Starting Your Business Checklist Part 2: Start Your Business Right


Starting Your Business Checklist Part 2: Start Your Business Right

So you’ve done your research and planning, and you’ve now decided to proceed and start your business (or, you may have just signed off on purchasing an existing business). In the early days of your business, there are several steps you’ll need to get across in order to successfully set the tone for the years of business to come.

start your business finn groupIn your first months after you start your business, these are some of the processes you’ll be undertaking:

Utilise Your Business Plan

In the first part of this series on starting your business, we covered the essential steps to prepare and plan for what your new business would require. A major part of this was creating your business plan – even if it was just a simple outline at first – click here to read Part 1 of this blog series. Now that you’re committed to your new business, you’ll want to review your short and long-term goals set out in the business plan, and get started on those activities that you can easily implement in the first weeks of business.

Develop and Refine Your Product or Service

Moving forward with a new business doesn’t always mean it’s time to just switch on the lights and welcome customers – depending on your product or service offering, you may be spending the first months of your new business creating and developing your specific product. If this is the case for you, alongside product development, now is the perfect time to begin your marketing campaign and activities.

Start Your Business Marketing

Even if you don’t have something to sell, with the power of social media, it’s possible to create and build an audience of potential clients who are keen to learn more as you work in the background to bring your product or service to launch. Utilise your secured domains and social handles, and start to create a buzz around your business – tease any product photos and behind-the-scenes videos, and aim to build your database of customers who you will reach out to immediately once your product or service is available for sale. This is also a valuable period of time to make necessary adjustments to your offering if you are receiving different customer feedback to your initial outreach.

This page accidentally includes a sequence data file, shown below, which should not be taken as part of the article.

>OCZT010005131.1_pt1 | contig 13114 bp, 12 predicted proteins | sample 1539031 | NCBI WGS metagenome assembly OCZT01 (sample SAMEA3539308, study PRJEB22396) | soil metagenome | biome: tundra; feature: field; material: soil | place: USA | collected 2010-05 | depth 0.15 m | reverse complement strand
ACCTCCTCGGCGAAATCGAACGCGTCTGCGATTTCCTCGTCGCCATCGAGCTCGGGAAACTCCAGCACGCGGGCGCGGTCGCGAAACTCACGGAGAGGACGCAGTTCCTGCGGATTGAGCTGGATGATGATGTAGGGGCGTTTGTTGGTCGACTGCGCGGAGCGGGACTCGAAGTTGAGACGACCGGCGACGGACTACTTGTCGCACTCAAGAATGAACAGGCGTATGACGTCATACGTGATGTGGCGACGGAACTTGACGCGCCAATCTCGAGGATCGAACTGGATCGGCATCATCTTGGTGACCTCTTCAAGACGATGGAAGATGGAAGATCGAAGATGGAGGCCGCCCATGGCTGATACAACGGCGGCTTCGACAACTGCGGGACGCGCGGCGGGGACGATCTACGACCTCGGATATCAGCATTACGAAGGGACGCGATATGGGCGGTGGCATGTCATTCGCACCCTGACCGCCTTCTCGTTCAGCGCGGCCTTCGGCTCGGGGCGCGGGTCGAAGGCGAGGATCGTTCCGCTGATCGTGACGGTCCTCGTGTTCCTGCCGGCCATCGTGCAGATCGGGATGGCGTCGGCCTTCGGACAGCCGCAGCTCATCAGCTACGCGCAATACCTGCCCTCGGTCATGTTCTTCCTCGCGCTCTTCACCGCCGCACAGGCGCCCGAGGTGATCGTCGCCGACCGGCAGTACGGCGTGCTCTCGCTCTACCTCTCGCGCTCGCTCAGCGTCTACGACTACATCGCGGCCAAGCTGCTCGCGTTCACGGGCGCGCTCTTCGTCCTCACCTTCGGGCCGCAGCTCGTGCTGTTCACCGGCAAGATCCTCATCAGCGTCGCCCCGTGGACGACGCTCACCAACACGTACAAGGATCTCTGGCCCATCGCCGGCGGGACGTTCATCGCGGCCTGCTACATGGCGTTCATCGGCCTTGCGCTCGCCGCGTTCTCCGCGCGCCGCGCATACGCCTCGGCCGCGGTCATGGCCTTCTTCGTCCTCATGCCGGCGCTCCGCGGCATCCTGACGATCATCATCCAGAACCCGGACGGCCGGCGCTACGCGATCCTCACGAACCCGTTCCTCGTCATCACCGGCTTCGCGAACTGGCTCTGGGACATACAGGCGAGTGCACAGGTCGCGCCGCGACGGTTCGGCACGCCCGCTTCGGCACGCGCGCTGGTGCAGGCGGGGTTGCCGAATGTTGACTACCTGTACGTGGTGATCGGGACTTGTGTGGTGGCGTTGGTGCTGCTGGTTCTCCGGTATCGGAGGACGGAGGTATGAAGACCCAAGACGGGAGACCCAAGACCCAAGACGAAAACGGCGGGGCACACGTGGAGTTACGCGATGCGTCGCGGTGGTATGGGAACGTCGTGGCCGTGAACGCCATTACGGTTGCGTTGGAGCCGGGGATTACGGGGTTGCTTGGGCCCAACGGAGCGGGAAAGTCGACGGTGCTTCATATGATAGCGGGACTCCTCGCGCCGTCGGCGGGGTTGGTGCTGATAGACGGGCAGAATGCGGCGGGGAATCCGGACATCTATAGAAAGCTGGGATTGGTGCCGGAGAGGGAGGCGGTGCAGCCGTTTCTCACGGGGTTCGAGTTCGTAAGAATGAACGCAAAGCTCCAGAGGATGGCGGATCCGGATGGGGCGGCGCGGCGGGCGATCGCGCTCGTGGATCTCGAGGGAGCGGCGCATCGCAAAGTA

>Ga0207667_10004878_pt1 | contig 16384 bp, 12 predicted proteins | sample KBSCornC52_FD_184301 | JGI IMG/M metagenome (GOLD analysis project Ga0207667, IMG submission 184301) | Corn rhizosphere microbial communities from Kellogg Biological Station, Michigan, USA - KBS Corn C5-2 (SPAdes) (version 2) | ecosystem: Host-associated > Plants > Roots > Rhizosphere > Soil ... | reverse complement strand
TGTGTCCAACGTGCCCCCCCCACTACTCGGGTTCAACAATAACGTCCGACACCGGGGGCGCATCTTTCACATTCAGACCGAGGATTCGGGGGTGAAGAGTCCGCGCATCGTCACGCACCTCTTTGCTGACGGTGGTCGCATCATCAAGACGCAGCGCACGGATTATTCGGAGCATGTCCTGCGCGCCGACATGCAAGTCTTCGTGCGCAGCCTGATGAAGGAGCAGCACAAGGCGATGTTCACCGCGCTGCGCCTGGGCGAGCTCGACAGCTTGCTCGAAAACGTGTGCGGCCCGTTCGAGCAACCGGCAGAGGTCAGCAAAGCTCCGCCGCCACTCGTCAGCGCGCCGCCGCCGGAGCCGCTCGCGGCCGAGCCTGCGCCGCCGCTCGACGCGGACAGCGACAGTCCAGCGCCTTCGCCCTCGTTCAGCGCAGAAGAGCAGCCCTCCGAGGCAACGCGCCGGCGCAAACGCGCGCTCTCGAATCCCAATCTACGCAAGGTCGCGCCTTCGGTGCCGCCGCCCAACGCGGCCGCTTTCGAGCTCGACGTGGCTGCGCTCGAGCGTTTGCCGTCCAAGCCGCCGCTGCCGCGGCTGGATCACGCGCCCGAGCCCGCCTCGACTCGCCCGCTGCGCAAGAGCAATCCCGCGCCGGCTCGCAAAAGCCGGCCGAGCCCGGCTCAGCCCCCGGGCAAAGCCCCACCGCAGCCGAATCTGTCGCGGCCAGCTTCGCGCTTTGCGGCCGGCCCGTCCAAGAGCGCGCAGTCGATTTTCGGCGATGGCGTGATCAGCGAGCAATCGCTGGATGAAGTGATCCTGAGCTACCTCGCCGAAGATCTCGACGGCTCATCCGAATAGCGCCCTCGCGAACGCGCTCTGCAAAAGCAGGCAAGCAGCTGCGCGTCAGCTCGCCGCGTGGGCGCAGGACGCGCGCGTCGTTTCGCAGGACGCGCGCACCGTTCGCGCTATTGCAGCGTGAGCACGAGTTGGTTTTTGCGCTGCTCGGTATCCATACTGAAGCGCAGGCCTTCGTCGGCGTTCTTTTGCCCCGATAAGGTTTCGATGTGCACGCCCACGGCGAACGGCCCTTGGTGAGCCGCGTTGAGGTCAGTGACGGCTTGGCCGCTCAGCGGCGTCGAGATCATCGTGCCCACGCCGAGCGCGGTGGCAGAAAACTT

Find Your Team

If you’ve allocated a budget and role for additional team members to support your business in the early weeks and months, take the time to recruit the right people for the open positions. Often, your early team members will need to be agile and work across multiple roles as the business grows, and they will hopefully become core members to support and grow the business alongside you. Importantly, if you can afford to pay others for their work, don’t be tempted to take it all on yourself, as this can lead to burnout and lower quality of output.

Re-Evaluate Your Pricing & Financials

If you are ready to go to market with your product or service immediately, remember that it’s not uncommon to pivot with your financials. The assumptions and research you’ve put into your business plan may not reflect the reality of your market and industry once you start your business, so you may need to increase or lower your pricing, especially if you have had to make changes to product quality or considerations like packaging or delivery pricing. It’s best to get these things ironed out in the early days of your business instead of requiring a big change later down the line!


If you’ve got a small team or are running a startup on your own, it’s essential to find like-minded people who can provide candid feedback and suggestions for your business (alongside a specific business mentor if you have one). Co-working spaces provide a great opportunity to network and connect with fellow business owners, and give you a home base rather than always working from home (especially if you’re an online business).

Stay Realistic

The early months after you start your business can be filled with growing pains and adjustments, so it’s easy to become disillusioned if things don’t go to plan. Keep a realistic outlook about your profits and growth, and return to your business plan to see if you’re on track – and remember, it’s all about the financials in the end, so make sure you’re still on the trajectory to meet your 6, 12 and 18-month goals, and if you feel you’re straying from that path, revisit the critical financial areas to see where you can make changes if required.

The next part in this series will look at the process of buying a business, and what to keep in mind as a new owner to make the most of your first months of ownership.